The Arabic Language and Folk Literature. A call for gathering and translating Arab folk tales.
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A long time ago, during my first days spent in
Arab countries, I noticedas did everyone from the Arabic
translators' tribethe great importance of knowing the
colloquial language of the region (al-'arabiyya al-'aammiyya,
or al-lugha ad-daarija).
Diglossia in Arabic is almost indescribable.
Numerous vernaculars are related to classical Arabic (al-'arabiyya
al-fushaa) in the same way as modern Romance languages are
related to Latin, and they differ from each other as much
as these latter languages differ from each other. Most people
understand you when you speak fusha, "modern standard
Arabic" (SAAmerican academics usually use the acronym
MSA), but then you sound ridiculous (people smile and even
laugh), because nobody uses it in speech, except in certain
formal situations. It is almost solely the language of writing
and only the educated can use it in oral communication with
some ease. It is not a mother tongue, but nevertheless it
is taught in schools (B. F. Grimes: EthnologueLanguages
of the World, SIL, Dallas, 13th ed. 1996).
Naturally, the tales Arab grandmothers tell children are anything
but examples of SA. I tried to find some of these tales, knowing
that they would help me a great deal to learn the language
of everyday speech. But, lo and beholdthere were no
such books. Absolutely none. Not in Damascus, Baghdad, Amman,
Kuwait, or Caironowhere!
Year after year I was greatly amazed to find out that throughout
the Arabs' homeland there was not a single compilation of
folk tales written in their original dialects and published
for general audience reading.
As an admirer of folk traditions, I was badly disappointed.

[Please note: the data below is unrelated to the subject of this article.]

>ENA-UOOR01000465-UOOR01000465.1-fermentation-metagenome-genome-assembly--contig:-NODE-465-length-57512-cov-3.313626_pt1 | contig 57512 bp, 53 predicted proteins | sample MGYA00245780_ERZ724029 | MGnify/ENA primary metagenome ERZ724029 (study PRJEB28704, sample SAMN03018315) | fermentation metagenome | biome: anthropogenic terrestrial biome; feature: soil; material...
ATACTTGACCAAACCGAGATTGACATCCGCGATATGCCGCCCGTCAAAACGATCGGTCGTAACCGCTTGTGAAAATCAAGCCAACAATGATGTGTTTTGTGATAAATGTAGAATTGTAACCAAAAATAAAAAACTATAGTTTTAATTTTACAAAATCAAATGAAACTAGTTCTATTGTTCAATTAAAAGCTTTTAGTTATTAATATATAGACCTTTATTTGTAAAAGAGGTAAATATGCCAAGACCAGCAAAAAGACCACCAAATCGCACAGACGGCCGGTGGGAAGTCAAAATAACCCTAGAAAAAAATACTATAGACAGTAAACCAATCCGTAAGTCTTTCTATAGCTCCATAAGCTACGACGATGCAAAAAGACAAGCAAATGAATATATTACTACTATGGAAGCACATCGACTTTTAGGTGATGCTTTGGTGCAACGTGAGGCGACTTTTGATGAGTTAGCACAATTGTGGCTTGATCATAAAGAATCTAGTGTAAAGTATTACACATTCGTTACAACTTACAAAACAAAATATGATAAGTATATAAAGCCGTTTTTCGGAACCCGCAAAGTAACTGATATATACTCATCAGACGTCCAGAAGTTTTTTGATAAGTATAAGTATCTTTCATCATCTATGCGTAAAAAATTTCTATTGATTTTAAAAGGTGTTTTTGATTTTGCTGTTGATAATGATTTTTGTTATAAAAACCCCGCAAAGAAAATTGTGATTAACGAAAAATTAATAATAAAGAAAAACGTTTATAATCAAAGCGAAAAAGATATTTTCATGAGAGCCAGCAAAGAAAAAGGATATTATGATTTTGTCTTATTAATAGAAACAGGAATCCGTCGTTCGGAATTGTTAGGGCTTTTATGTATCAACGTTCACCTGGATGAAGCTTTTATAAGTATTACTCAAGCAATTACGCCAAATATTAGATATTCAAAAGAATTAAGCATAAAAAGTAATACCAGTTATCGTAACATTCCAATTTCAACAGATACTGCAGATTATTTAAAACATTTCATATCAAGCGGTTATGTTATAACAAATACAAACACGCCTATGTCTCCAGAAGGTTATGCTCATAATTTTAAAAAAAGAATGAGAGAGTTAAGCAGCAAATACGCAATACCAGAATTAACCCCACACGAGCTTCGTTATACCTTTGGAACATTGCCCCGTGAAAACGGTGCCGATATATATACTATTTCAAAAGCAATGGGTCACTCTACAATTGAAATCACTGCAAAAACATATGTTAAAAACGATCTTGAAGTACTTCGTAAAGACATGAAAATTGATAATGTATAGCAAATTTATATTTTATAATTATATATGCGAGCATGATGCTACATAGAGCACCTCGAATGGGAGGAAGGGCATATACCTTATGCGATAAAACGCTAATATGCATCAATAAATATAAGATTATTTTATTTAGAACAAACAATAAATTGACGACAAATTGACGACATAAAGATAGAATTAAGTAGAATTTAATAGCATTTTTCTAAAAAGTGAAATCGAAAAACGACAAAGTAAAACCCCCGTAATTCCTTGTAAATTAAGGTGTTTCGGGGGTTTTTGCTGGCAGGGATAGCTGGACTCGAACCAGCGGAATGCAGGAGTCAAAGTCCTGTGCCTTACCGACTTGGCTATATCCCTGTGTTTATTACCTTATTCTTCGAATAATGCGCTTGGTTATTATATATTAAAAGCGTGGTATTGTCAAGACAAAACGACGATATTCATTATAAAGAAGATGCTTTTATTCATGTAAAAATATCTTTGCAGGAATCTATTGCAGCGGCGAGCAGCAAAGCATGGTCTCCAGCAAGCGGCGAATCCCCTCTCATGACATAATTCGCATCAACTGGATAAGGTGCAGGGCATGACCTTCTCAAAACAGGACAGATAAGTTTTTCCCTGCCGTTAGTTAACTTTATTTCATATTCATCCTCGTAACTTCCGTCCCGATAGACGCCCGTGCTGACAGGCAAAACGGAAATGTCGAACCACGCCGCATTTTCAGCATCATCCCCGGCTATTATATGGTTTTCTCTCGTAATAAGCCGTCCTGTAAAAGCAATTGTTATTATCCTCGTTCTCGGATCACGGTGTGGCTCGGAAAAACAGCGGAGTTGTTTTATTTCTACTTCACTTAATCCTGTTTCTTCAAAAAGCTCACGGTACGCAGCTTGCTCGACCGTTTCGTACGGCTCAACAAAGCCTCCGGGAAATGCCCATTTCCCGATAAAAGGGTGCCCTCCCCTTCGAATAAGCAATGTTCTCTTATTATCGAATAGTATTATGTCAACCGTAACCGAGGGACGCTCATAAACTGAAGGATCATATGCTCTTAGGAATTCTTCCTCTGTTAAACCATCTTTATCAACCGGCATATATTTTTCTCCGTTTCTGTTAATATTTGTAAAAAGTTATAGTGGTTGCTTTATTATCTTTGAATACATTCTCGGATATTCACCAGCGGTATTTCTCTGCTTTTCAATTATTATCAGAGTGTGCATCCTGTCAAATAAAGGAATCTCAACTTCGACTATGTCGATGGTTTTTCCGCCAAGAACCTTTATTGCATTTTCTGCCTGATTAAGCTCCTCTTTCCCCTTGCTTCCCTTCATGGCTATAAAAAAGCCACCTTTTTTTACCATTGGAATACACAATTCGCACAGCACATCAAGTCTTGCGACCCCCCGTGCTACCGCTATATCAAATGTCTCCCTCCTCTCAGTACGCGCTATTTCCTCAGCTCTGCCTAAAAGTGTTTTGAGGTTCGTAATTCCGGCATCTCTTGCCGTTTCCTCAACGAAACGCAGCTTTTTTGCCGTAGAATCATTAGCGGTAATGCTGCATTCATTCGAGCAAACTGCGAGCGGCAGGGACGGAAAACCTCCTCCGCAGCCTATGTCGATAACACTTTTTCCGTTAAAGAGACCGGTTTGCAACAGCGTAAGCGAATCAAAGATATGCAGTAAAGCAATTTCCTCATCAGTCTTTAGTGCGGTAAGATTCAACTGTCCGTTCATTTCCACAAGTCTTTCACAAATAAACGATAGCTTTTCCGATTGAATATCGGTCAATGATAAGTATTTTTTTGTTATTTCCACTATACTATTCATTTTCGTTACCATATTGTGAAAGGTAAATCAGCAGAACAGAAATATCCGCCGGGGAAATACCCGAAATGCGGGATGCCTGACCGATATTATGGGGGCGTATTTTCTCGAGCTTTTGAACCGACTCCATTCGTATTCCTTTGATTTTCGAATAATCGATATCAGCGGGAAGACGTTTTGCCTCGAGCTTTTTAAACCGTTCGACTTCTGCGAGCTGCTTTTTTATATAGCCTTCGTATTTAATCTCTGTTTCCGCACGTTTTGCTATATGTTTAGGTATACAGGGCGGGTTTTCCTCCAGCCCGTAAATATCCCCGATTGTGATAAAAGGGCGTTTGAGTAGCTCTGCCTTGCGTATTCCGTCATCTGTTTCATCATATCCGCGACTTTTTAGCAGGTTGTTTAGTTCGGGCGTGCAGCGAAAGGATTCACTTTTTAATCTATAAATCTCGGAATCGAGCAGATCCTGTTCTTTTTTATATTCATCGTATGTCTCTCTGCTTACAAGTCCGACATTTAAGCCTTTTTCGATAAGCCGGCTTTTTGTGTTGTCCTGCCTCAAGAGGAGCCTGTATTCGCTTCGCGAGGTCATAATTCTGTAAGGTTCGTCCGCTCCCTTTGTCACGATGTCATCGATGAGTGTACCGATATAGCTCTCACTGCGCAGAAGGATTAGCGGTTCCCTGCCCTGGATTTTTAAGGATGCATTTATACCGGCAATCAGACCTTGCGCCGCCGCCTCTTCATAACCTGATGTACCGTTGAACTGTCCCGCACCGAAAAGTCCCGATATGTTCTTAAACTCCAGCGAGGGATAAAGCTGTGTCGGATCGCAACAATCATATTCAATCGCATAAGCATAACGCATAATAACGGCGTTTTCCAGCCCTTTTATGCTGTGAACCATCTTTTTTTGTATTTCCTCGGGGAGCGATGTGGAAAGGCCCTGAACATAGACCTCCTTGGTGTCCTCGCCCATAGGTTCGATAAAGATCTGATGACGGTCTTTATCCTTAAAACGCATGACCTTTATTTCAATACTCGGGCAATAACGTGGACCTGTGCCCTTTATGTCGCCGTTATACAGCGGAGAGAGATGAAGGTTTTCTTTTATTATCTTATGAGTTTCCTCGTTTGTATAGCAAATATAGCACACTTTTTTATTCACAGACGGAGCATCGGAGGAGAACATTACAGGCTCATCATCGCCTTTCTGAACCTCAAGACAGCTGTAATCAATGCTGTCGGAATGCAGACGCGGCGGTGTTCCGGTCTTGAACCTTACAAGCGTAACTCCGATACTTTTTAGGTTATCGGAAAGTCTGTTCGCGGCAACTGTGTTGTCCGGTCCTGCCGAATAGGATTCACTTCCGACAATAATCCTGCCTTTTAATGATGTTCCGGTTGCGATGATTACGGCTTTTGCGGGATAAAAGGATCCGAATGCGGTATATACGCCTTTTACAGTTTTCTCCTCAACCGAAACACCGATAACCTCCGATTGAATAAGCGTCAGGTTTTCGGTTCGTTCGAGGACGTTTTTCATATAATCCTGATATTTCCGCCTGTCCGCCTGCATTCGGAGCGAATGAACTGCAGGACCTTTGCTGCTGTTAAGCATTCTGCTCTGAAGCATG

There are only a few collections prepared for scientific purposes
and a few others compiled by non-Arabs and translated into
English, German or Russian. I do not count those that are
stylized or, rather, translated into SA, which are numerous;
they are not authentic, no matter how very beautiful, important
and strongly expressive SA is in itself.
It is obvious that neither the ideology of Pan-Arabism nor
the Islamic dogma favors any attempt to promote spoken dialects.
In some Arab countries printing a story or a novel (plays
and poems excepted) in the "vulgar language" is
nowadays against the law. Extremely dogmatic people will even
tell you that there is no such a thing as Arabic dialects!
They believe that publishing original tales would jeopardize
the Arabs' unity. However, in their homes and in the streets,
these very people speak in dialect only.
On the other hand, it is clear to everyone that Arab folktales
do exist as they always have existed and that they must be
something special, bearing in mind the glorious cultural heritage
of the Arabs enriched by Persian and Indian influences. I
myself have gathered some of them and was enchanted. Little
children all over the worldand the children hidden in
all of us grown-ups as wellought not to be prevented
from reading them.
In the last two or three decades the Arabs themselves have